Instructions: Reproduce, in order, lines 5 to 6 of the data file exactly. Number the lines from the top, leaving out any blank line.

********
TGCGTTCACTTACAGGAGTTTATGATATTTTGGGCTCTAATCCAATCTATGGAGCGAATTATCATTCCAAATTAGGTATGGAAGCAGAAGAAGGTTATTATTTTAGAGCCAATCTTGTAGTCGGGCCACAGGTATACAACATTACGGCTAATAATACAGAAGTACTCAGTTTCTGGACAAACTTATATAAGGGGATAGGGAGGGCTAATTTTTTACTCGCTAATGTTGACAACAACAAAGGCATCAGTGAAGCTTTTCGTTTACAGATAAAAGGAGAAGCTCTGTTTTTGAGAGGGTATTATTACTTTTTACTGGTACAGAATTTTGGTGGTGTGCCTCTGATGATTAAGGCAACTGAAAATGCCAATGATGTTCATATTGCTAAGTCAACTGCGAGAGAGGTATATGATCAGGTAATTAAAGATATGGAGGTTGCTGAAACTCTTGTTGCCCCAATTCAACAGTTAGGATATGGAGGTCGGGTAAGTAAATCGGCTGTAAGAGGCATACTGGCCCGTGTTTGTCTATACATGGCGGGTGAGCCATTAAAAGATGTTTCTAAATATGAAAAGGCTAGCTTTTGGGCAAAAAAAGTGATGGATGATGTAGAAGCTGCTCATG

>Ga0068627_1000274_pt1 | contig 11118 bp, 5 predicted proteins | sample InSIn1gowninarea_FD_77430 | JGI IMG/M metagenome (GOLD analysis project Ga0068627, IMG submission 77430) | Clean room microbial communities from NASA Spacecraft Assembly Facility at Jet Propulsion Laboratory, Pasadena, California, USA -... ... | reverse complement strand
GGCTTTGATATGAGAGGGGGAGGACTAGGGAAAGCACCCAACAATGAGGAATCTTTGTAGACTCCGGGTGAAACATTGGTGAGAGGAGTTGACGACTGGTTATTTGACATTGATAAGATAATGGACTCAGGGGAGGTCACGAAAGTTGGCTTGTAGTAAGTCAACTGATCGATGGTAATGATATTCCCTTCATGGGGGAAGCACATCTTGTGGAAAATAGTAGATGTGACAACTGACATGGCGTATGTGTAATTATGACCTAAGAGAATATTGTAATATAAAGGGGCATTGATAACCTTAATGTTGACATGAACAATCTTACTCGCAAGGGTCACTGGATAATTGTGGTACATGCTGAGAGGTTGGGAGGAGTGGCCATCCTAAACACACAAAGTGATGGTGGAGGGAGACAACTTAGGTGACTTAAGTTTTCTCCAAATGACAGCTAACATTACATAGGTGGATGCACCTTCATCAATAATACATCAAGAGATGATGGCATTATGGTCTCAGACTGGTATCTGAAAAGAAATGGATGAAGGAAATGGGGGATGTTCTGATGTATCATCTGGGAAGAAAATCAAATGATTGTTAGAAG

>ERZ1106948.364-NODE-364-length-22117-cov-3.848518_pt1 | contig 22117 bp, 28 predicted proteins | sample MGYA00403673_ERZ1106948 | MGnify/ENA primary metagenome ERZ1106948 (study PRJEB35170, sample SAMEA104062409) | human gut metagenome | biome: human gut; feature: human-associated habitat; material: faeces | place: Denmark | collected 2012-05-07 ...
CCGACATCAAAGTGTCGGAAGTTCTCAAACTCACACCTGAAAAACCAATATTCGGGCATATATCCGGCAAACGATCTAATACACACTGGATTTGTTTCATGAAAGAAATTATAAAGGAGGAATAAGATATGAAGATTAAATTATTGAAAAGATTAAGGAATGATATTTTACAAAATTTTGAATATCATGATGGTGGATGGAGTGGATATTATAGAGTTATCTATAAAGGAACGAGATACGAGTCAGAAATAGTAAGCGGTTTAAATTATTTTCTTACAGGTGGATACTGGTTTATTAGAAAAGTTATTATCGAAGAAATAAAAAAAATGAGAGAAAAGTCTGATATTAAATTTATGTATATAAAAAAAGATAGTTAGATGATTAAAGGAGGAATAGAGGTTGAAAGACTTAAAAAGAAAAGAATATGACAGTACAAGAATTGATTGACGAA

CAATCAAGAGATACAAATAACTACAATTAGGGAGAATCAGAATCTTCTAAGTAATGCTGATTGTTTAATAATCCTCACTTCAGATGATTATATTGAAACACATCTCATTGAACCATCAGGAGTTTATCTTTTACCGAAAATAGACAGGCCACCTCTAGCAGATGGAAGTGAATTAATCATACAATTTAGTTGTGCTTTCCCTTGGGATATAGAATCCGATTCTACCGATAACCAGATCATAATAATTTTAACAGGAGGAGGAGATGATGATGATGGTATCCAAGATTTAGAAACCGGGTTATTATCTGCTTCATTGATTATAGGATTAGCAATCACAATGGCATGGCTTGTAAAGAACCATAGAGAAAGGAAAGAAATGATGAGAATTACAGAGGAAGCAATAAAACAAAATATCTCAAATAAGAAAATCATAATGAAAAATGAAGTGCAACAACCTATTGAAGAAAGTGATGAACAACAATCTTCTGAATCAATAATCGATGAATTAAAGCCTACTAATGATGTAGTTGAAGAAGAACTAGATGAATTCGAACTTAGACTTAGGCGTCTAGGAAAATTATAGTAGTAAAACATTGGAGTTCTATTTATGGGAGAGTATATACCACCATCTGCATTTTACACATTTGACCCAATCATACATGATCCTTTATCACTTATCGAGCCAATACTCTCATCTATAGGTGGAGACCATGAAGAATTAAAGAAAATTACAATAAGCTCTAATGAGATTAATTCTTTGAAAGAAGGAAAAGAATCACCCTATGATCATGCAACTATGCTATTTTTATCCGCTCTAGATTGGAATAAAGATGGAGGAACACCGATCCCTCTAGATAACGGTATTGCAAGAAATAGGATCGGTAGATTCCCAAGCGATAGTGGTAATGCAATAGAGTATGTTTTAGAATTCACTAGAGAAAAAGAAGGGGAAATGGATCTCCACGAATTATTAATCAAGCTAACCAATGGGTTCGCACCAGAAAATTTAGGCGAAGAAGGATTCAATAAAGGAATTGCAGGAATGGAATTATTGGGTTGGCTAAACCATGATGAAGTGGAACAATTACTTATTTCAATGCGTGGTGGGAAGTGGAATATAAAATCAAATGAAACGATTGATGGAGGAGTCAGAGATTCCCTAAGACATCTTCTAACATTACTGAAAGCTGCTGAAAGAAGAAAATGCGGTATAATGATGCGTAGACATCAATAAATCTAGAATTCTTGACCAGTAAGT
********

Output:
CCGACATCAAAGTGTCGGAAGTTCTCAAACTCACACCTGAAAAACCAATATTCGGGCATATATCCGGCAAACGATCTAATACACACTGGATTTGTTTCATGAAAGAAATTATAAAGGAGGAATAAGATATGAAGATTAAATTATTGAAAAGATTAAGGAATGATATTTTACAAAATTTTGAATATCATGATGGTGGATGGAGTGGATATTATAGAGTTATCTATAAAGGAACGAGATACGAGTCAGAAATAGTAAGCGGTTTAAATTATTTTCTTACAGGTGGATACTGGTTTATTAGAAAAGTTATTATCGAAGAAATAAAAAAAATGAGAGAAAAGTCTGATATTAAATTTATGTATATAAAAAAAGATAGTTAGATGATTAAAGGAGGAATAGAGGTTGAAAGACTTAAAAAGAAAAGAATATGACAGTACAAGAATTGATTGACGAA

CAATCAAGAGATACAAATAACTACAATTAGGGAGAATCAGAATCTTCTAAGTAATGCTGATTGTTTAATAATCCTCACTTCAGATGATTATATTGAAACACATCTCATTGAACCATCAGGAGTTTATCTTTTACCGAAAATAGACAGGCCACCTCTAGCAGATGGAAGTGAATTAATCATACAATTTAGTTGTGCTTTCCCTTGGGATATAGAATCCGATTCTACCGATAACCAGATCATAATAATTTTAACAGGAGGAGGAGATGATGATGATGGTATCCAAGATTTAGAAACCGGGTTATTATCTGCTTCATTGATTATAGGATTAGCAATCACAATGGCATGGCTTGTAAAGAACCATAGAGAAAGGAAAGAAATGATGAGAATTACAGAGGAAGCAATAAAACAAAATATCTCAAATAAGAAAATCATAATGAAAAATGAAGTGCAACAACCTATTGAAGAAAGTGATGAACAACAATCTTCTGAATCAATAATCGATGAATTAAAGCCTACTAATGATGTAGTTGAAGAAGAACTAGATGAATTCGAACTTAGACTTAGGCGTCTAGGAAAATTATAGTAGTAAAACATTGGAGTTCTATTTATGGGAGAGTATATACCACCATCTGCATTTTACACATTTGACCCAATCATACATGATCCTTTATCACTTATCGAGCCAATACTCTCATCTATAGGTGGAGACCATGAAGAATTAAAGAAAATTACAATAAGCTCTAATGAGATTAATTCTTTGAAAGAAGGAAAAGAATCACCCTATGATCATGCAACTATGCTATTTTTATCCGCTCTAGATTGGAATAAAGATGGAGGAACACCGATCCCTCTAGATAACGGTATTGCAAGAAATAGGATCGGTAGATTCCCAAGCGATAGTGGTAATGCAATAGAGTATGTTTTAGAATTCACTAGAGAAAAAGAAGGGGAAATGGATCTCCACGAATTATTAATCAAGCTAACCAATGGGTTCGCACCAGAAAATTTAGGCGAAGAAGGATTCAATAAAGGAATTGCAGGAATGGAATTATTGGGTTGGCTAAACCATGATGAAGTGGAACAATTACTTATTTCAATGCGTGGTGGGAAGTGGAATATAAAATCAAATGAAACGATTGATGGAGGAGTCAGAGATTCCCTAAGACATCTTCTAACATTACTGAAAGCTGCTGAAAGAAGAAAATGCGGTATAATGATGCGTAGACATCAATAAATCTAGAATTCTTGACCAGTAAGT